Doing for good ol’ Saint Nick what Troll Hunter did for the mythology of its own namesake, Rare Exports replaces the bonhomie-infested picture of Santa Claus postulated by the likes of Coca-Cola with a wickedly funny exploitation of the nastier elements of the Scandinavian Sinterklaas figure and its historical predecessors. Shaped around the idea that Father Christmas is not only very real, but very evil, it follows a little boy and his single father who become caught up in the action when a team of archaeologists awakens the dormant Santa and unleashes his army of vicious elves on the small Finnish town. Hilarious not least of all thanks to its utter oddity, this is a smartly written horror comedy destined to forever reside atop lists of the best alternative Christmas movies. Sweet and charming atop the laughs thanks to the genuine affection of this kid’s story, Rare Exports is one of the most madly fun movies of the last few years. RECOMMENDED.
For further evidence of just how good a film Rare Exports really is, one need only turn to the Netherlands’ Saint Nick, another Santa Claus reimagining that envisions him as a 15th century cleric returned from the dead to avenge his murder 500 years ago by brutally slaughtering the children of Amsterdam. A promising start steeped in delectable gore gives way to a completely unimaginative narrative arc that does shamefully little with an interesting premise, piling on the stupid comedy and jump-scares-by-numbers to yawn-inducing effect. Horror comedy is an immensely difficult formula to get just right, and here the futile attempts at an eerie atmosphere jar gratingly with poor efforts at laughs. Even the nice moments of squirmy violence are few and far between, separated by vast dull scenes of needless exposition from uninteresting characters. The availability of the film only in a clumsily dubbed American version hardly helps, confirming this as a Christmas gift best left unopened. AVOID IT.
Kicking off with a montage of Buenos Aires skylines set to the tune of a cynical observational voiceover, Gustavo Taretto’s debut feature owes a clear debt to Allen’s Manhattan (a debt it later lovingly pays). Following the fortunes of two unacquainted young people Mariana, an archaeologist cum storefront dresser, and Martin, a neurotic web designer whose omnipresent “survival kit” includes the Criterion edition of Play Time, Sidewalls exhibits in many ways the same sharp contemporary incisiveness as Tati’s film. The film’s great strength lies in its uncanny ability to use these characters as ciphers through whom to examine modern existence, exploring through them everything from the alienation of the digital age to the terror of financial instability. Its overall effect is sadly held back by a penchant for fantastical quirk that eschews true reality, but there’s a lot to admire in the easy charm of these characters and the universality of their situations. HIGHLY RECOMMENDED.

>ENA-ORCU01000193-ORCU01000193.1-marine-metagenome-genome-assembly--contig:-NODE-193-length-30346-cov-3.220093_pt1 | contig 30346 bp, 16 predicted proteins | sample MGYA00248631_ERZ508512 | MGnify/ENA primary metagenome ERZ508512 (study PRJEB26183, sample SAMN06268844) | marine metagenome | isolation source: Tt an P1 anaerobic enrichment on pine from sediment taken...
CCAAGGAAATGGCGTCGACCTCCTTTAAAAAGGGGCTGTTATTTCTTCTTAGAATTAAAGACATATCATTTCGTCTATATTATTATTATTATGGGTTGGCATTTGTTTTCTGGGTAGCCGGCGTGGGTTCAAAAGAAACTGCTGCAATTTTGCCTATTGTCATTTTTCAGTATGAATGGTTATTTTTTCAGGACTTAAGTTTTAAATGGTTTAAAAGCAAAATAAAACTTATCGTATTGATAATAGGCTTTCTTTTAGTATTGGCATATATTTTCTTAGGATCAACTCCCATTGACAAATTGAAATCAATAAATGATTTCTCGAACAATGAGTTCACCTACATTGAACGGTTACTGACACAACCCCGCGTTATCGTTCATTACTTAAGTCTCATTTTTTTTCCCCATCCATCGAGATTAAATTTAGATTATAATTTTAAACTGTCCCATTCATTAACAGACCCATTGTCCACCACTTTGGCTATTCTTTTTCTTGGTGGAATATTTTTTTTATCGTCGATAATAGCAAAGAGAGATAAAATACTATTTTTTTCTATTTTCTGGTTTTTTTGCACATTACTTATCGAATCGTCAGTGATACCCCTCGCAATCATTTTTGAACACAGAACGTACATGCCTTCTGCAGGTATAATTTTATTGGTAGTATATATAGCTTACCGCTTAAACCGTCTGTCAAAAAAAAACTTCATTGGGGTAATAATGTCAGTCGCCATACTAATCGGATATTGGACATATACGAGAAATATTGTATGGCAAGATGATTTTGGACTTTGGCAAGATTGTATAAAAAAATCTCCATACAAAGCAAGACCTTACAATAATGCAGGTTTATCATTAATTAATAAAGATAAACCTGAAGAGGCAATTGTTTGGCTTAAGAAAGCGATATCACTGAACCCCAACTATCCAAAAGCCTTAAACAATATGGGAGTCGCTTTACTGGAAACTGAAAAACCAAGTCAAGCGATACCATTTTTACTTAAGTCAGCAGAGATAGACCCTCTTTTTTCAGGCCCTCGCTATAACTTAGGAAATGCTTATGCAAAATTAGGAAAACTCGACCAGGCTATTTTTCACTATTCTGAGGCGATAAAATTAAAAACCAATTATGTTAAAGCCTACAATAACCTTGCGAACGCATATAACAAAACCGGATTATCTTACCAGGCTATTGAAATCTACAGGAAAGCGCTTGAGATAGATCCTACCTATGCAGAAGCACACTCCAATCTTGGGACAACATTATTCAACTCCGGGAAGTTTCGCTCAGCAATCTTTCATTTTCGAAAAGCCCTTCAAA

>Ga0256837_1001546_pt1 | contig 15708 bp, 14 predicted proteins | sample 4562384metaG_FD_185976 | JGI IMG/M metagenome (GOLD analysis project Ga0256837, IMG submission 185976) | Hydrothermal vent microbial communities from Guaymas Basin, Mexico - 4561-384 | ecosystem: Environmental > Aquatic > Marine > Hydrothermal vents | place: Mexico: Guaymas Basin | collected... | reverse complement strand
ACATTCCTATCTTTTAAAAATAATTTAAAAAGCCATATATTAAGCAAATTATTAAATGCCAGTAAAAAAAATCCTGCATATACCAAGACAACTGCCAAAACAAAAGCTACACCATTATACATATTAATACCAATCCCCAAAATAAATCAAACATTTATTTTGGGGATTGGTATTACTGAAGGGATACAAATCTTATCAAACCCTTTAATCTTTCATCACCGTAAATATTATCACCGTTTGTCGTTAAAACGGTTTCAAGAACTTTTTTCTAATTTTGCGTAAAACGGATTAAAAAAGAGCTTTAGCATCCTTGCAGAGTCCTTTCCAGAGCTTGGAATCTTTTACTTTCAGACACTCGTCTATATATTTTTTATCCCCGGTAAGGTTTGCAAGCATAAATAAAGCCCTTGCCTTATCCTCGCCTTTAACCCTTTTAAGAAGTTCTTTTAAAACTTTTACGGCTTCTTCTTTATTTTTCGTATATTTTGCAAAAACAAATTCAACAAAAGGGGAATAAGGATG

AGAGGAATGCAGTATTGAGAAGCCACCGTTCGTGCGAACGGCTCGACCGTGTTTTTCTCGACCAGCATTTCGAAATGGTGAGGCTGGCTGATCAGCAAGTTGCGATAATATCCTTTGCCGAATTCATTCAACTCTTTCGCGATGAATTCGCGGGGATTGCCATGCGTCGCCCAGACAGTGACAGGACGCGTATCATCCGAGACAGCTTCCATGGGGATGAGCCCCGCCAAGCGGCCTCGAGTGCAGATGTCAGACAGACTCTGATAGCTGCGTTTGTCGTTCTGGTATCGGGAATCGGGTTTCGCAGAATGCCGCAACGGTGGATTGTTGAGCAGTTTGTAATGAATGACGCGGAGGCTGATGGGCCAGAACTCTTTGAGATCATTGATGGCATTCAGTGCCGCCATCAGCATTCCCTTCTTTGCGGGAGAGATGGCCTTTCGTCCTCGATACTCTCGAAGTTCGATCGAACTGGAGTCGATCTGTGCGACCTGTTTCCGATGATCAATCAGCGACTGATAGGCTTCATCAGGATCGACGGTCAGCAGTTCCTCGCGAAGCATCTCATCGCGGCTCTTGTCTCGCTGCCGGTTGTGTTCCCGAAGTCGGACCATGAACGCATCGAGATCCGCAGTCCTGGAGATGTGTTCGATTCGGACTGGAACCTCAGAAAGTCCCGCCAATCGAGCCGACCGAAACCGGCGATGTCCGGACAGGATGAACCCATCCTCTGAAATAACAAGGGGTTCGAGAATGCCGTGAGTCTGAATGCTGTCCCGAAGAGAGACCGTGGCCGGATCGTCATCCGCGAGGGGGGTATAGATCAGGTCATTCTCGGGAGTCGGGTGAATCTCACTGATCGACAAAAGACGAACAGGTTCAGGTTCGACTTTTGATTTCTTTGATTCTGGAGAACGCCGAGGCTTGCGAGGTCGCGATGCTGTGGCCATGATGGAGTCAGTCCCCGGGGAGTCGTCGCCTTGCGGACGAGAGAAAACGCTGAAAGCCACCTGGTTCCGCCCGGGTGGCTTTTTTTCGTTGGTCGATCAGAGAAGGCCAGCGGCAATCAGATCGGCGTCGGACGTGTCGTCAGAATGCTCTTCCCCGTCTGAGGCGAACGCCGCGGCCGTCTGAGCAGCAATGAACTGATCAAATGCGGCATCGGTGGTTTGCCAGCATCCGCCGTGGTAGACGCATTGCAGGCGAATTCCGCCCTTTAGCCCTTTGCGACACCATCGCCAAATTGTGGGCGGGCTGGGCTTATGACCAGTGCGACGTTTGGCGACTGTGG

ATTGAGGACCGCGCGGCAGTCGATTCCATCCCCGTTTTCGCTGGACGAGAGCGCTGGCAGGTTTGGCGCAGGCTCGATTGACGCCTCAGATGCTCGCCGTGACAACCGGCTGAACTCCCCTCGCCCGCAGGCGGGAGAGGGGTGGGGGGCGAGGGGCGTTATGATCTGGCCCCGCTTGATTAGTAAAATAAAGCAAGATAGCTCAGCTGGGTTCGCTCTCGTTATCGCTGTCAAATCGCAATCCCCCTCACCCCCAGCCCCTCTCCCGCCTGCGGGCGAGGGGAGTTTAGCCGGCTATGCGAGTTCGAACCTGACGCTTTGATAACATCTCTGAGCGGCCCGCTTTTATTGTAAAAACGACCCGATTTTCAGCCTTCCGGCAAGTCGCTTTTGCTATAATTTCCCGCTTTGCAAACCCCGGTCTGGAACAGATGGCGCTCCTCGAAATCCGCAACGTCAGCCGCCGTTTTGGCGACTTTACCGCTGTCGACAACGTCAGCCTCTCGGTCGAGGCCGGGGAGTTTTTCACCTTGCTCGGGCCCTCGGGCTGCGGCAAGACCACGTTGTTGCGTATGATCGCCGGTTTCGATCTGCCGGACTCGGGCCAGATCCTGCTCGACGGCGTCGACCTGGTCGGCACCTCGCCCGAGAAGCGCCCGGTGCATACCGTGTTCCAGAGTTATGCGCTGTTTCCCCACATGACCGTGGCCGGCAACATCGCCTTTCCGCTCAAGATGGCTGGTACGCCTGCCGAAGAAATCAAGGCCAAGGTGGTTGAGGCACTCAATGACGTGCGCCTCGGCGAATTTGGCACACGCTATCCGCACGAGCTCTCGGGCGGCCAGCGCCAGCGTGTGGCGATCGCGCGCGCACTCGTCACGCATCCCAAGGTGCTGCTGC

Having made his bones as a comedic actor in the likes of Garth Marenghi’s Darkplace and The IT Crowd, Richard Ayoade makes his impressive debut as a writer/director with Submarine, an indie tale of young love and the crazy ways the fairer sex make teenage boys feel. Confidently cineliterate in its central conceit of protagonist Oliver directing in his mind an adaptation of his own life, it comes loaded with references aplenty and a firm determination to subvert conceptions of on-screen romantic pursuit. Ayoade’s comedy is insightful and loaded with subtle dramatic barb, not afraid to subject his characters to scrutiny as considerably less loveable than they seem on the surface. Touted by some as Wes Anderson-lite, Submarine has a strong authorial voice that resists such negative comparisons, helped considerably by a brilliantly deadpan Craig Robertson in the lead role. It never seemed to find the attention it deserves in the North American market; hopefully its availability on-demand will bring it to a much bigger audience. RECOMMENDED.
A solid Euro-thriller that finds its success in putting character and emotion above plot contortions or set pieces, this takes its time in familiarising the viewer with its lead before it begins a series of well-constructed twists and turns in plot. Set primarily around the aftermath of a robbery gone wrong that changes the lives of a security guard and his new girlfriend, The Double Hour may not be anything revolutionary, but considering the relative lack of experience of its director and three screenwriters it’s a success to be proud of. The final act is perhaps a little misjudged, not quite as successful as it might have been, but it does give way to a very strong ending that compliments the idea that this was always more about the who than the why. WORTH WATCHING.